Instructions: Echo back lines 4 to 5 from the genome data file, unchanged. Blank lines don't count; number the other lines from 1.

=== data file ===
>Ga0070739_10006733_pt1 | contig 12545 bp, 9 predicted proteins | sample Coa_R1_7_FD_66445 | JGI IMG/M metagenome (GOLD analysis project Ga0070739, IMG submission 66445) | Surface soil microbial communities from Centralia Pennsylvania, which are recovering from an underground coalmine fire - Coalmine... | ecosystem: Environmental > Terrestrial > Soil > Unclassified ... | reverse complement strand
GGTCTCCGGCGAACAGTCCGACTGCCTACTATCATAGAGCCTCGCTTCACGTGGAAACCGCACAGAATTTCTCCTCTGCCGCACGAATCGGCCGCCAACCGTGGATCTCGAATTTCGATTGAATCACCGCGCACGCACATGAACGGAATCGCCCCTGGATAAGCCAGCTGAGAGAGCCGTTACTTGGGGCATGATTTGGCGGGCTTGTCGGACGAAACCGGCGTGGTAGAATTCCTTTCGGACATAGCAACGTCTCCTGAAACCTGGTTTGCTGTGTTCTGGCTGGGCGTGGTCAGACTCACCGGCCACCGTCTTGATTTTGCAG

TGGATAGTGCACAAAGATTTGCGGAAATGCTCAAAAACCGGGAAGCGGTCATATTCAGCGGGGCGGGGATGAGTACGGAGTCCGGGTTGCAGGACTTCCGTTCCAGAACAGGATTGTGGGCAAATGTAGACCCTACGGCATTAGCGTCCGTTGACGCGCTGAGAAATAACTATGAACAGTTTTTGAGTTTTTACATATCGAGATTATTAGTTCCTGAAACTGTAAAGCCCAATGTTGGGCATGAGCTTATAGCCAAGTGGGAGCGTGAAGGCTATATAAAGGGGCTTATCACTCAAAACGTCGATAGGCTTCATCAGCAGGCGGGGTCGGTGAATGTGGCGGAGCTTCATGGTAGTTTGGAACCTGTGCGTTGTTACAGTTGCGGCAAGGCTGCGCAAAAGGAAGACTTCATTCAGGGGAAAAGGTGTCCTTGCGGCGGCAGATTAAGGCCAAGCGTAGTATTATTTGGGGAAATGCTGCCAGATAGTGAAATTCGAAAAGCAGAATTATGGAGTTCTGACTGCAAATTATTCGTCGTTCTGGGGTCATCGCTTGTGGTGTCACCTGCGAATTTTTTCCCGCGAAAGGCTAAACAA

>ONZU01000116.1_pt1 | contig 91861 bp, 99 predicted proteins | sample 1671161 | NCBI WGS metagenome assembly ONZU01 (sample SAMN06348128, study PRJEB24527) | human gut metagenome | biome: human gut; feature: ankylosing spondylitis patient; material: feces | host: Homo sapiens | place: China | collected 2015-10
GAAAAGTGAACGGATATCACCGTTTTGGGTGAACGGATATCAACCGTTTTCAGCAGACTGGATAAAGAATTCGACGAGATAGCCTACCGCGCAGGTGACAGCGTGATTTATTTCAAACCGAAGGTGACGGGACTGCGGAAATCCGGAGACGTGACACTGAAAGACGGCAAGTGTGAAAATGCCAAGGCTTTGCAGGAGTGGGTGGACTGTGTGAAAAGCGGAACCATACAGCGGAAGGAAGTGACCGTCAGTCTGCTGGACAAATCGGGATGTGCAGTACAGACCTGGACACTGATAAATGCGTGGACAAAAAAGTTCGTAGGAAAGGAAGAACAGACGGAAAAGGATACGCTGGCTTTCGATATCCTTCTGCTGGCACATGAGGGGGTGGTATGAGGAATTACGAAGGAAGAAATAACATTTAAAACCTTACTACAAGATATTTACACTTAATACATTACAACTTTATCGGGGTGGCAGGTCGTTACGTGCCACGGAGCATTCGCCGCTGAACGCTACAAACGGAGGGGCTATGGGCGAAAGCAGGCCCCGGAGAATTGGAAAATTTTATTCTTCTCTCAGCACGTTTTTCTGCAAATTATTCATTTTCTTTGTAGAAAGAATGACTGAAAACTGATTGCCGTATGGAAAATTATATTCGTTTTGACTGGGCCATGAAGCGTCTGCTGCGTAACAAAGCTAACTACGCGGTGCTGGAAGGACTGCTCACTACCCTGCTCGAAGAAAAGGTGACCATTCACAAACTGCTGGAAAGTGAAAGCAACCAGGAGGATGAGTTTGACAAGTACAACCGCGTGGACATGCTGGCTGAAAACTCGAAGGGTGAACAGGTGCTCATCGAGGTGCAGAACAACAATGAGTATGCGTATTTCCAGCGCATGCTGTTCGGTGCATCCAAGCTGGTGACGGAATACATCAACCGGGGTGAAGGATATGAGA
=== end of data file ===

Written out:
>ONZU01000116.1_pt1 | contig 91861 bp, 99 predicted proteins | sample 1671161 | NCBI WGS metagenome assembly ONZU01 (sample SAMN06348128, study PRJEB24527) | human gut metagenome | biome: human gut; feature: ankylosing spondylitis patient; material: feces | host: Homo sapiens | place: China | collected 2015-10
GAAAAGTGAACGGATATCACCGTTTTGGGTGAACGGATATCAACCGTTTTCAGCAGACTGGATAAAGAATTCGACGAGATAGCCTACCGCGCAGGTGACAGCGTGATTTATTTCAAACCGAAGGTGACGGGACTGCGGAAATCCGGAGACGTGACACTGAAAGACGGCAAGTGTGAAAATGCCAAGGCTTTGCAGGAGTGGGTGGACTGTGTGAAAAGCGGAACCATACAGCGGAAGGAAGTGACCGTCAGTCTGCTGGACAAATCGGGATGTGCAGTACAGACCTGGACACTGATAAATGCGTGGACAAAAAAGTTCGTAGGAAAGGAAGAACAGACGGAAAAGGATACGCTGGCTTTCGATATCCTTCTGCTGGCACATGAGGGGGTGGTATGAGGAATTACGAAGGAAGAAATAACATTTAAAACCTTACTACAAGATATTTACACTTAATACATTACAACTTTATCGGGGTGGCAGGTCGTTACGTGCCACGGAGCATTCGCCGCTGAACGCTACAAACGGAGGGGCTATGGGCGAAAGCAGGCCCCGGAGAATTGGAAAATTTTATTCTTCTCTCAGCACGTTTTTCTGCAAATTATTCATTTTCTTTGTAGAAAGAATGACTGAAAACTGATTGCCGTATGGAAAATTATATTCGTTTTGACTGGGCCATGAAGCGTCTGCTGCGTAACAAAGCTAACTACGCGGTGCTGGAAGGACTGCTCACTACCCTGCTCGAAGAAAAGGTGACCATTCACAAACTGCTGGAAAGTGAAAGCAACCAGGAGGATGAGTTTGACAAGTACAACCGCGTGGACATGCTGGCTGAAAACTCGAAGGGTGAACAGGTGCTCATCGAGGTGCAGAACAACAATGAGTATGCGTATTTCCAGCGCATGCTGTTCGGTGCATCCAAGCTGGTGACGGAATACATCAACCGGGGTGAAGGATATGAGA